Women Are Sole Founders of Less than 6% of All Indian Start‑ups: RBI
We know there’s a long way to go till we’re an egalitarian society, but how far is the goal really? If the latest survey conducted by the Reserve Bank of India (RBI) on the Indian startup sector is anything to go by, we’ve barely made progress.
Only 5.9% of all startups had “only female” founders; in comparison, 55.5% of all startups had “only male” founders, showed the survey conducted by the central bank between November 2018 and April 2019 which garnered 1,246 responses from startups.
India also ranked 52 (of 58) in the Mastercard Index of Women Entrepreneurs (MIWE) 2019 released recently, according to which out of 100 Indian business owners, only seven are women. Conditions for female entrepreneurship continue to remain less than ideal in the country, with cultural and social biases against women working (or starting their own business or working in tech fields) making their marginalization in the startup space even starker.
The cultural bias against women in business also means they have less access to financial privileges and the diminished ability to seek funding. According to the RBI survey, friends and family were the largest source of funding for startups contributing up to 42.9%, compared to other sources of funding such as angel investors, incubator funding, and venture capital firms among others.
Related on The Swaddle:
When seen with another statistic — according to the MIWE, only 5.7% of Indian women entrepreneurs were inclined to borrow money for business purposes — it’s clear how women end up having the short end of the startup stick. The MIWE analyses this obstacle in its report: “Apart from the lack of government programs to support business startups, [Indian] women tend to have poor financial backing that prevents them from owning credit cards or having a bank account – conditions [restrict] them from engaging in large scale businesses or entrepreneurial activities that require large funding,”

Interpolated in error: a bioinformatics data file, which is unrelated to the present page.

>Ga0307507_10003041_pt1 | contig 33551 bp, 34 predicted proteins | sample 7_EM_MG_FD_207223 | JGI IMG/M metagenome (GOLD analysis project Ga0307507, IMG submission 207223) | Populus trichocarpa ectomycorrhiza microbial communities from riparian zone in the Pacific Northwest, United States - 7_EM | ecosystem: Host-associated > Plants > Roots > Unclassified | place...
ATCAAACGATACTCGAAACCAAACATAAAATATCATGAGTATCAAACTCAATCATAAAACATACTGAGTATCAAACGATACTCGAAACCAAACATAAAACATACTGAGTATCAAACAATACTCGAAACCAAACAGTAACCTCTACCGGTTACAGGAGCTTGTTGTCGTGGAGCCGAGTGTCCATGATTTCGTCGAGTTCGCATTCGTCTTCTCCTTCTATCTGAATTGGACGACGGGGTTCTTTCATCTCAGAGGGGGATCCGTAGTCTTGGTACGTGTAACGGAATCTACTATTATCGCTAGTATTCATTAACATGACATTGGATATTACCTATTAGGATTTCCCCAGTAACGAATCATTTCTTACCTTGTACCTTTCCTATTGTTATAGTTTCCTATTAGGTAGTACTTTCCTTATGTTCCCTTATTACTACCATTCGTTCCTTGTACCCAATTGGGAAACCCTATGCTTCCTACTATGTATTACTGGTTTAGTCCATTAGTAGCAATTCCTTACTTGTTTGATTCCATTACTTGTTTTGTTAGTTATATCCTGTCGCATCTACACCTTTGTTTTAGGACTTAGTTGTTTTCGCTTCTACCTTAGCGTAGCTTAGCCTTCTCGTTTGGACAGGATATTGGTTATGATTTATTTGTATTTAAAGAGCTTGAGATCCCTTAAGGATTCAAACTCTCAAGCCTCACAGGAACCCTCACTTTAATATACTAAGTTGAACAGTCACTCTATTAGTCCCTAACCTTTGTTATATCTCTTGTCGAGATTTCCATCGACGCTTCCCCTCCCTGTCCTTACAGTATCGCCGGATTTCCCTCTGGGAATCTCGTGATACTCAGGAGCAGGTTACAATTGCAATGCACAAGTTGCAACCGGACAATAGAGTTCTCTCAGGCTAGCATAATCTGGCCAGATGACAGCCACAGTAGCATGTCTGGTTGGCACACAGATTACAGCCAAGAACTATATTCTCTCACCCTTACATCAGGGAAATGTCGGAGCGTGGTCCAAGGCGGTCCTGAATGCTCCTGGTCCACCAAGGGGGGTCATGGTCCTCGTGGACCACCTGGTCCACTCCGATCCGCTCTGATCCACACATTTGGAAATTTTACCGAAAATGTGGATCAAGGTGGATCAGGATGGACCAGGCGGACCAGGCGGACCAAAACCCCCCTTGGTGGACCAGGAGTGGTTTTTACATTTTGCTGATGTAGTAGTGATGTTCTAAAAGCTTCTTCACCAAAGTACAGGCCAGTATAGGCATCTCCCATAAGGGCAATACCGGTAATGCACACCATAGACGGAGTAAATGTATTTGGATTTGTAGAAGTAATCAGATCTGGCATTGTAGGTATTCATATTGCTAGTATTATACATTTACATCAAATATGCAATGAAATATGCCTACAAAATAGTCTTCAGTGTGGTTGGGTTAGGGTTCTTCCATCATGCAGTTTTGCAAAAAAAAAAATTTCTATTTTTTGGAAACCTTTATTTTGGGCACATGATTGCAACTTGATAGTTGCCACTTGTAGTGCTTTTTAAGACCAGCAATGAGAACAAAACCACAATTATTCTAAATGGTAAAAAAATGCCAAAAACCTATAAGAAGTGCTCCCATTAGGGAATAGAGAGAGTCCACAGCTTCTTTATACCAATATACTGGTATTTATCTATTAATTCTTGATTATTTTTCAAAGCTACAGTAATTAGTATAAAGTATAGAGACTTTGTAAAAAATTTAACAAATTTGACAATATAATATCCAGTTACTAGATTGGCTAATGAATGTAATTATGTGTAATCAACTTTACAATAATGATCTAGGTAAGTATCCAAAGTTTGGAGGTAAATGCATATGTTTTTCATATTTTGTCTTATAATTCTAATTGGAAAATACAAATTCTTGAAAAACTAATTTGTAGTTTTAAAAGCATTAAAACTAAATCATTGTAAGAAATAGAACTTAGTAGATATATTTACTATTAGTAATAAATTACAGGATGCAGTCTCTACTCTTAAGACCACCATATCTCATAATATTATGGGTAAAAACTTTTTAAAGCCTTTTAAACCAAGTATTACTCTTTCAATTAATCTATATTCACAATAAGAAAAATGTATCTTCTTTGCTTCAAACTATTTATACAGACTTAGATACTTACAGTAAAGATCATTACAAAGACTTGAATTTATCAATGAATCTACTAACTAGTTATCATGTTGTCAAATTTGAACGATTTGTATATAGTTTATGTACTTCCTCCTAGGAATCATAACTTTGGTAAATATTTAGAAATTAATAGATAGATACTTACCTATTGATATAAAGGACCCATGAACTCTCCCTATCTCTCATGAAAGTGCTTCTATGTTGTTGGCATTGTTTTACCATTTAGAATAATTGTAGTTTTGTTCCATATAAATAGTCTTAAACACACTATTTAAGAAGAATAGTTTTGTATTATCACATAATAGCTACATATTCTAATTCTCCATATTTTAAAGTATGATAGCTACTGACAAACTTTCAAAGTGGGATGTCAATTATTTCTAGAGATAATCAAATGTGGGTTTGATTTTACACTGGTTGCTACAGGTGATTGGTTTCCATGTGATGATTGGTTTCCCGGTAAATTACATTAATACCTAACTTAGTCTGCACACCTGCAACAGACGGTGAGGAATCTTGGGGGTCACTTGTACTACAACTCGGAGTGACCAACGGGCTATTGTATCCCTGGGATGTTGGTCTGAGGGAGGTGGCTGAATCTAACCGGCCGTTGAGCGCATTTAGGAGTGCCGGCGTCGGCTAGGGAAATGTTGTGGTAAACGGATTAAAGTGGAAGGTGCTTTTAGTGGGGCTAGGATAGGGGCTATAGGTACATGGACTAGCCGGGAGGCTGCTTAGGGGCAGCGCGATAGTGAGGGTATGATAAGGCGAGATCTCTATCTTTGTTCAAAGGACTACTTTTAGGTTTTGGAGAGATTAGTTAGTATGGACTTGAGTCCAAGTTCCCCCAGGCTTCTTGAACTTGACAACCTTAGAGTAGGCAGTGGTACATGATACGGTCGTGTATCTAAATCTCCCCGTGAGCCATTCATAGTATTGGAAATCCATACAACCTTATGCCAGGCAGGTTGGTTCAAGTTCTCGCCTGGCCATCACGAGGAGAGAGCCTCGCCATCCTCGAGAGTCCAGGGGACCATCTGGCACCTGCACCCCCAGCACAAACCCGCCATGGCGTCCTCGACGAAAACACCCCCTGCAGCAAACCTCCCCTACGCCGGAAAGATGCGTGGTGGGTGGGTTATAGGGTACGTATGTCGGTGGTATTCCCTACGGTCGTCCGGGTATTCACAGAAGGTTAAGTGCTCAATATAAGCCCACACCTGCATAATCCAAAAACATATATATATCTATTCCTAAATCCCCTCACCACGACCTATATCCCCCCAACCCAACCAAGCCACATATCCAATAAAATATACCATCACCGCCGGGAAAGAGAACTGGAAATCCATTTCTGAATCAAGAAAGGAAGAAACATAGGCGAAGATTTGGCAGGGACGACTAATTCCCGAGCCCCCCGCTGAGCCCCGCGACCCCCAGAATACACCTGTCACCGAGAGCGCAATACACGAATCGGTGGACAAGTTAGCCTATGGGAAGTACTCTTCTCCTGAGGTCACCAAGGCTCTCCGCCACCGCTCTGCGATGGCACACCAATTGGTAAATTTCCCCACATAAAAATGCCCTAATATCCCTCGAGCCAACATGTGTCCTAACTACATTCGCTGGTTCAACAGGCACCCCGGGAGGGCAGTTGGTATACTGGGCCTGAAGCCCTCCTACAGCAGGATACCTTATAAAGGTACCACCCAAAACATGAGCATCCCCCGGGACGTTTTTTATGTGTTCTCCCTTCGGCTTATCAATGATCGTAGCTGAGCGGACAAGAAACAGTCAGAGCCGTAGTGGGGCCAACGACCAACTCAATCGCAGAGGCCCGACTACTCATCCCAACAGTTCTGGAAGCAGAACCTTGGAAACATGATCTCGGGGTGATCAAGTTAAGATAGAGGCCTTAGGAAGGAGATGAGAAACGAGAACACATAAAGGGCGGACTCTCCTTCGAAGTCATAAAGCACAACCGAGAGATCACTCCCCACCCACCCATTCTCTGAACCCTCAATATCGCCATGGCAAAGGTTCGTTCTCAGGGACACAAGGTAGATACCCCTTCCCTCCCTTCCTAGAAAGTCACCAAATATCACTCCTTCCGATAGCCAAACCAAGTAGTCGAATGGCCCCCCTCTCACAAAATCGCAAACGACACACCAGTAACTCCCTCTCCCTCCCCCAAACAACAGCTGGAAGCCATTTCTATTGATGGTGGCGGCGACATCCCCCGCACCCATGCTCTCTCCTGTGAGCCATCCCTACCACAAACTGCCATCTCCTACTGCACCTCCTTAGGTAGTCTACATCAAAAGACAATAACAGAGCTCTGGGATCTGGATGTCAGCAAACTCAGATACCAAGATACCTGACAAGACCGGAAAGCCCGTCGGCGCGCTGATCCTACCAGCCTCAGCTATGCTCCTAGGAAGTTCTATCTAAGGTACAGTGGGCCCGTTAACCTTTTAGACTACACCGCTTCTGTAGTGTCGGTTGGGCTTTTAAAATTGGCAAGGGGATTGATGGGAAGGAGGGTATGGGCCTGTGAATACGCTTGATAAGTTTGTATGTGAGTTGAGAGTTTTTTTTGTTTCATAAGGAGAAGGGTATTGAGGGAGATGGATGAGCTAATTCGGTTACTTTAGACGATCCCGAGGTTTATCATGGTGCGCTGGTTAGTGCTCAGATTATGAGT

So, to be able to succeed as entrepreneurs in India, women have to overcome a laundry list of obstacles: their financial disadvantage; infrastructural shortcomings; lack of effective government support programs; fewer opportunities for higher-level education; and the cultural bias that they can work in STEM fields, own businesses, and be out and about as thinking, productive, capable members of society.
Or, females don’t have to do anything — and society has to change to allow for a more diverse startup industry with the potential to solve as many problems modern life conjures as the perspectives that exist within it.